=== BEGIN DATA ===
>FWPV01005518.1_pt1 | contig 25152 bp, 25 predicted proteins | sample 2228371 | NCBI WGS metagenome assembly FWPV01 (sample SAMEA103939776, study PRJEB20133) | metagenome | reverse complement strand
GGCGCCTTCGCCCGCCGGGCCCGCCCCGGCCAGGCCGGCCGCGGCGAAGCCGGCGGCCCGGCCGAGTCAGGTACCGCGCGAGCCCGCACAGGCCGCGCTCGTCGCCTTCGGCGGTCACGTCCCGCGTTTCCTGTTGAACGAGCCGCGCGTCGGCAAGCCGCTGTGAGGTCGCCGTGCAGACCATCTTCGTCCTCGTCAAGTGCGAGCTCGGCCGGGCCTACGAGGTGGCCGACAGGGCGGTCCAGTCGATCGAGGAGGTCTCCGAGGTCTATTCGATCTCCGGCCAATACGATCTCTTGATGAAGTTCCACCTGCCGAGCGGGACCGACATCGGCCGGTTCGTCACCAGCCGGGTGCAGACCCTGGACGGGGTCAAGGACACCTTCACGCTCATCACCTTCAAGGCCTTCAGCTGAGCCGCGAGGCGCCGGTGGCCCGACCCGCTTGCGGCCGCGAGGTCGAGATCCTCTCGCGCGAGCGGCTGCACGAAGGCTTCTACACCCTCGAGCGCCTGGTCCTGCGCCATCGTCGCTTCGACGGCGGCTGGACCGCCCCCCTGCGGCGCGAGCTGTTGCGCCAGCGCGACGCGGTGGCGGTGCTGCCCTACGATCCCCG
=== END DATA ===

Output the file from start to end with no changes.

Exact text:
>FWPV01005518.1_pt1 | contig 25152 bp, 25 predicted proteins | sample 2228371 | NCBI WGS metagenome assembly FWPV01 (sample SAMEA103939776, study PRJEB20133) | metagenome | reverse complement strand
GGCGCCTTCGCCCGCCGGGCCCGCCCCGGCCAGGCCGGCCGCGGCGAAGCCGGCGGCCCGGCCGAGTCAGGTACCGCGCGAGCCCGCACAGGCCGCGCTCGTCGCCTTCGGCGGTCACGTCCCGCGTTTCCTGTTGAACGAGCCGCGCGTCGGCAAGCCGCTGTGAGGTCGCCGTGCAGACCATCTTCGTCCTCGTCAAGTGCGAGCTCGGCCGGGCCTACGAGGTGGCCGACAGGGCGGTCCAGTCGATCGAGGAGGTCTCCGAGGTCTATTCGATCTCCGGCCAATACGATCTCTTGATGAAGTTCCACCTGCCGAGCGGGACCGACATCGGCCGGTTCGTCACCAGCCGGGTGCAGACCCTGGACGGGGTCAAGGACACCTTCACGCTCATCACCTTCAAGGCCTTCAGCTGAGCCGCGAGGCGCCGGTGGCCCGACCCGCTTGCGGCCGCGAGGTCGAGATCCTCTCGCGCGAGCGGCTGCACGAAGGCTTCTACACCCTCGAGCGCCTGGTCCTGCGCCATCGTCGCTTCGACGGCGGCTGGACCGCCCCCCTGCGGCGCGAGCTGTTGCGCCAGCGCGACGCGGTGGCGGTGCTGCCCTACGATCCCCG